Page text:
OKLAHOMA CITY, OKLAHOMA -- State Fair visitors so often see the finished products entered to win ribbons in canning, or baking.
The cooks and artists don't stand by their creations so you can't see them.
But late Thursday morning, on the fair's first day, chefs and dishes were together lined up with their creations freshly cooked.
Alisha Gill brought a banana split shortcake all the way from Weatherford, Oklahoma.
"I entered in the Bisquick competition," she said, "and I'm actually really nervous."
Bisquick, the old pantry standby, rose at the center of this competition.
Cooks had to prepare something using the mix, and bring it to contest coordinator Kathy Dobry before 10:30am.
"Kathy told us, "Items are all judged on creativity, ease of preparation, and overall presentation."
Jennifer Koons brought her family and a family favorite she calls milk cake.
"It's like a tres leche cake," she said. "Kind of the American version of the Mexican recipe."
Some cooks cut the deadline pretty close.
"I hit a train," she panted. "But I didn't actually 'hit' a train, praise the Lord."
We witnessed one of them who hadn't practiced much of an excuse in case she was late.
Other home chefs had apparently met before.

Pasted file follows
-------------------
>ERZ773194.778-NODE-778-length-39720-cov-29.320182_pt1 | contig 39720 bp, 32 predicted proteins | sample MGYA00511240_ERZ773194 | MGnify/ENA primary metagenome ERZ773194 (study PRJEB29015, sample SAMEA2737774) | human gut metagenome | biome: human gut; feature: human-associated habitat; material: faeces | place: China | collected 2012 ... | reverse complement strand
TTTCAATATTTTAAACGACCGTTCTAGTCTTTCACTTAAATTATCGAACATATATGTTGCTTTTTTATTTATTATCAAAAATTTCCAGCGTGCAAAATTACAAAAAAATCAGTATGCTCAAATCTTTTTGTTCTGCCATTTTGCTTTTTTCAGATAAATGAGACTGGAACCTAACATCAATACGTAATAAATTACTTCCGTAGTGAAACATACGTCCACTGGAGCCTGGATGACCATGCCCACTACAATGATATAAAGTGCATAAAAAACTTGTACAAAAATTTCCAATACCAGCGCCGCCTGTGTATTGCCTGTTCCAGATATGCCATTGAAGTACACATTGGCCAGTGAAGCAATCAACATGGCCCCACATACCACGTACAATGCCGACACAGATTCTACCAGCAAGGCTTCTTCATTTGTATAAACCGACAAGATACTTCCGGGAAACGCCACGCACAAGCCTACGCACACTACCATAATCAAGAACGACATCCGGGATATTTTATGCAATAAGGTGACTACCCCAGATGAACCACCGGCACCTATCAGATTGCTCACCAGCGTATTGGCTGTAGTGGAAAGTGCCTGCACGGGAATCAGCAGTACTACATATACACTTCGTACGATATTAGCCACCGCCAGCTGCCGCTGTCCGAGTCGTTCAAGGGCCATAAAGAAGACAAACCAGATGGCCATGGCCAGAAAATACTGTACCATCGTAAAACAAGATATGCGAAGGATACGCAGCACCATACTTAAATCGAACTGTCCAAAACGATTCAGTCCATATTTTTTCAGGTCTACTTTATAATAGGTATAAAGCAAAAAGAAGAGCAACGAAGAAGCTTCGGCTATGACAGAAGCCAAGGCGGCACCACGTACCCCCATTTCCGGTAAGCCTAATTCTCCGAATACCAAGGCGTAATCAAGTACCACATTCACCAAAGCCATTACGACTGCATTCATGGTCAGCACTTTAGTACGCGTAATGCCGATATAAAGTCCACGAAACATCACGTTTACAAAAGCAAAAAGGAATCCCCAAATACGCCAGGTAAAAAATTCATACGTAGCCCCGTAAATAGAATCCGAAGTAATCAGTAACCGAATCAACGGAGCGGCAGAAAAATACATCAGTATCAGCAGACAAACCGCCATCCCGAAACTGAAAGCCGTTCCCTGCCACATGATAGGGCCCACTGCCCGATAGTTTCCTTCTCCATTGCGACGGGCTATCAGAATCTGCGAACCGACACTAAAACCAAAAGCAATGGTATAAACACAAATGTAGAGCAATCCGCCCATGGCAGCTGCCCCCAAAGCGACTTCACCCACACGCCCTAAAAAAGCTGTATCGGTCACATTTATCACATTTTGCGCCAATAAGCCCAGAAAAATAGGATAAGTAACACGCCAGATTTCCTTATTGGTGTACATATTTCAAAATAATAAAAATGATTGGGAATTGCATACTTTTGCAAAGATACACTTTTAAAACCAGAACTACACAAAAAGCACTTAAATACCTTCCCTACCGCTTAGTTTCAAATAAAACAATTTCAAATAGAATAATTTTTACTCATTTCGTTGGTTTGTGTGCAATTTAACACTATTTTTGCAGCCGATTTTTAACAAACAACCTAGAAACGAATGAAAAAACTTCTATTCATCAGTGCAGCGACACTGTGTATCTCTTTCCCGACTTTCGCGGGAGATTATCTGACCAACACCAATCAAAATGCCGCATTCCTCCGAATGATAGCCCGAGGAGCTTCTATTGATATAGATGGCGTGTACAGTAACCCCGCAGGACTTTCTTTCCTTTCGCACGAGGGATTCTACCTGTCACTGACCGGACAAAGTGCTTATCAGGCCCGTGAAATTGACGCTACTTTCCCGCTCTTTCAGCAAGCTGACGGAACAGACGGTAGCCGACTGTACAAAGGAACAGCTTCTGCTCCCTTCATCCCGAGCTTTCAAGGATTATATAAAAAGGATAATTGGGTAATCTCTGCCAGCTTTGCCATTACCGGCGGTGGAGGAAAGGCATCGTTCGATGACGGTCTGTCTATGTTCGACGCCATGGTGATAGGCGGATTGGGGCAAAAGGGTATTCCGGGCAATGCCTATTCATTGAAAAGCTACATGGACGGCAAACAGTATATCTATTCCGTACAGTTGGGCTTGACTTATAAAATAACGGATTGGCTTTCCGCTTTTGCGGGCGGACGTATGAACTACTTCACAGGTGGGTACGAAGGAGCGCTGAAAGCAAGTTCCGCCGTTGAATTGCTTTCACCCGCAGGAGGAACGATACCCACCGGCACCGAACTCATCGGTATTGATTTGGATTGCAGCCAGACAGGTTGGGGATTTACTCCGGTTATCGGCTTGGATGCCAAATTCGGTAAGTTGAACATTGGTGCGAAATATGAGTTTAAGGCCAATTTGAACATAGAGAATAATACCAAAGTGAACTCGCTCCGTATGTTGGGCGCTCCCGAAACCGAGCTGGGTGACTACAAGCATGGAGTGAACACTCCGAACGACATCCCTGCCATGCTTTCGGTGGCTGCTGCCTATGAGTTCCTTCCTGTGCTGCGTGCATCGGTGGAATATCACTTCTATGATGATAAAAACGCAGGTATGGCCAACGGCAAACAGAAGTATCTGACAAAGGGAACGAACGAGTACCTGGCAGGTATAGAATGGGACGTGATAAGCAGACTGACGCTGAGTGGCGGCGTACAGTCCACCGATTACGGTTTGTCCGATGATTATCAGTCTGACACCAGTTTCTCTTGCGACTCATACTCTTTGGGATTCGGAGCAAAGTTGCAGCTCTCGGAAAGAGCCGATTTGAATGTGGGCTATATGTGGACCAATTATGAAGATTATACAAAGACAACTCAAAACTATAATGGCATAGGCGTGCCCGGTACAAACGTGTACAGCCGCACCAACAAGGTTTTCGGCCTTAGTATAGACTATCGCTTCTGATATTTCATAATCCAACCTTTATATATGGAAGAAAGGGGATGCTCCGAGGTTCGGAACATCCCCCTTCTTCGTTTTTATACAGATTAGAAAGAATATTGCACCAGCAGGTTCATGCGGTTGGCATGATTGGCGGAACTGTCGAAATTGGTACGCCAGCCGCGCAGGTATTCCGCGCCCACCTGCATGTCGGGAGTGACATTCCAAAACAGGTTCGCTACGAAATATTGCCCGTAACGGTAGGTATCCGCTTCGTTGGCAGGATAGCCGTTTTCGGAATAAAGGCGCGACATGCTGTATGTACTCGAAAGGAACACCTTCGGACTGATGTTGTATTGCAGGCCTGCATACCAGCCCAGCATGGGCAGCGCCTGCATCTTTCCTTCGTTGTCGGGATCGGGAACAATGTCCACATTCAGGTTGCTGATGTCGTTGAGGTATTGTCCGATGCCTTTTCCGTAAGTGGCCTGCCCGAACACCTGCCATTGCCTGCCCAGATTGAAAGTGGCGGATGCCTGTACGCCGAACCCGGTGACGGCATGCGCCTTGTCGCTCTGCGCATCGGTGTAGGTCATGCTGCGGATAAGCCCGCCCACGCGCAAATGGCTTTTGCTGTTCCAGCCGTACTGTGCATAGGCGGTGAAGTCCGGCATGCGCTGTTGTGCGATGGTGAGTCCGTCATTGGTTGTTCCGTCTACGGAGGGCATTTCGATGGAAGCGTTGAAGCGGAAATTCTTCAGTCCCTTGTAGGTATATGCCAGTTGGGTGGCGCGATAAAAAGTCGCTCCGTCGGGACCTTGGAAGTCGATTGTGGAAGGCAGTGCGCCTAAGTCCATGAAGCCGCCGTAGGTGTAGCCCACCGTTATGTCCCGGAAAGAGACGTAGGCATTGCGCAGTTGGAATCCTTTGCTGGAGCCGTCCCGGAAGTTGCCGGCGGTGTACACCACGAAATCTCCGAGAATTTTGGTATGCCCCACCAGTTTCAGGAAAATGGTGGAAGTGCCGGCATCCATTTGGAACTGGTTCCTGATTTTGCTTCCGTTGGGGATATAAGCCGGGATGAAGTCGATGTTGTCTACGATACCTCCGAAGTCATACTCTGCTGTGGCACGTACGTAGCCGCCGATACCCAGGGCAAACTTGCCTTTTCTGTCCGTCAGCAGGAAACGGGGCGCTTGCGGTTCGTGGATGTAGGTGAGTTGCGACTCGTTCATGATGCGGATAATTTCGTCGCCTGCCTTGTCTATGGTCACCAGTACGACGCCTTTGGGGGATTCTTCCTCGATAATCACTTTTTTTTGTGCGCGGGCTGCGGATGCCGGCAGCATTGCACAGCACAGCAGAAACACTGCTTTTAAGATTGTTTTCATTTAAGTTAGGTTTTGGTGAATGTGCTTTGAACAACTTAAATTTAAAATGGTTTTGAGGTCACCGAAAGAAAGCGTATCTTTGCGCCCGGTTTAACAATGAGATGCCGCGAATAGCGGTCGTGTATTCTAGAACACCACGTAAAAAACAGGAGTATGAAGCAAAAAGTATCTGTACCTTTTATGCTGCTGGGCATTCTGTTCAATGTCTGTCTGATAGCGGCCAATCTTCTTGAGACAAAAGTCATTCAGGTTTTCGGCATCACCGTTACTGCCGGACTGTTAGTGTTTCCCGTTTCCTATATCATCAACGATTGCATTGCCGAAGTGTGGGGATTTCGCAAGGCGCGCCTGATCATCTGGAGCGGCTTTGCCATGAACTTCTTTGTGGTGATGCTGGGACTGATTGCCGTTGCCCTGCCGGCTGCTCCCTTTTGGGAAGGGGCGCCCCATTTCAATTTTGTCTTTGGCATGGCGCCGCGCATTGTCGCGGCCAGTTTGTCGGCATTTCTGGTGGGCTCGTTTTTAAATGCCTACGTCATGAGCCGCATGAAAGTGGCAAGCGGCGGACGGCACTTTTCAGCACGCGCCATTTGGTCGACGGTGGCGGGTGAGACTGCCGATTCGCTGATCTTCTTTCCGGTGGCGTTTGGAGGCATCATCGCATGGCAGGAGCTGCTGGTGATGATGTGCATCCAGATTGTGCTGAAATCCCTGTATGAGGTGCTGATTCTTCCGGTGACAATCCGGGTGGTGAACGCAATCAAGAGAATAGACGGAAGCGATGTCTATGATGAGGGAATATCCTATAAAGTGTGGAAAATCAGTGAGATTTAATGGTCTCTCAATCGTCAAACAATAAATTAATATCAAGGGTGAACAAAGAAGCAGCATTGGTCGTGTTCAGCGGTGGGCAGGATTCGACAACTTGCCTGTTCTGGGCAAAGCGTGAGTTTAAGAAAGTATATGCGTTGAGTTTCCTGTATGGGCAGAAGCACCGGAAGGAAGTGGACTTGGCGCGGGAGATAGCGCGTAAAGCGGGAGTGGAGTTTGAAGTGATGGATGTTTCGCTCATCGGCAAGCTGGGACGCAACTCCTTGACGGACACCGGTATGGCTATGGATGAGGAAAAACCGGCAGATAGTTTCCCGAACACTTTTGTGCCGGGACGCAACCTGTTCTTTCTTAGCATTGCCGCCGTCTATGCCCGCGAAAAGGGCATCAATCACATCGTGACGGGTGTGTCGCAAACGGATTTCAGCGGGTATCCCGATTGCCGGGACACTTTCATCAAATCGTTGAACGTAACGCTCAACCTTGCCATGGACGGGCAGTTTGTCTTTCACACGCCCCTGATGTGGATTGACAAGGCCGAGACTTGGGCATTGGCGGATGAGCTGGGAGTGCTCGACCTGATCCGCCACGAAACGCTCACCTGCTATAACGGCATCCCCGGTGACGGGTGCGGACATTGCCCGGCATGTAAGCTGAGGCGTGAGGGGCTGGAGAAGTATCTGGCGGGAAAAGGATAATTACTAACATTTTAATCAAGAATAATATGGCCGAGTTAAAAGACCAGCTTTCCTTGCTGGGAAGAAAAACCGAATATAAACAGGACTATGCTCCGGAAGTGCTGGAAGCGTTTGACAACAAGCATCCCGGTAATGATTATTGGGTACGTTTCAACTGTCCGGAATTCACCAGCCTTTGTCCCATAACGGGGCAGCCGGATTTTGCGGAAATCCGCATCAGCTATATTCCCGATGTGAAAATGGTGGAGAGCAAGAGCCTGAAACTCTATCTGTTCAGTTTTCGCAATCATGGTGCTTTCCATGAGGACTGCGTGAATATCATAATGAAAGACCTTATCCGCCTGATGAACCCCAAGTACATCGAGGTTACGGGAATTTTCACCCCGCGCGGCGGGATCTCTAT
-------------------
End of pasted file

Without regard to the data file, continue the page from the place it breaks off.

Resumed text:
All of them enjoy baking.
They like someone other than their own families to taste, and they like to talk shop while they wait for the results.
"I do all these competitions," said competitor Jean Kriske sitting with a fellow Bisquick competitor. "I'm doing one tomorrow, Saturday, and next weekend."
"I'll see you again then," chuckles her seat mate.
Judges always look like they're struggling whether they are or not.
They look so serious while they taste.
They take serious looking notes.
In the end, they awarded Jean Kriske's Peach Melba a third place ribbon.
A plate of M and M cookies took second place.
The blue ribbon for the best Bisquick dish went to Carolyn Doyle.
No one but the judges got much more than a good whiff of these recipes.
They went home to their families after the contest.
But never fear.
The un-official competition to fill empty stomachs at the fair still has hundreds of entries.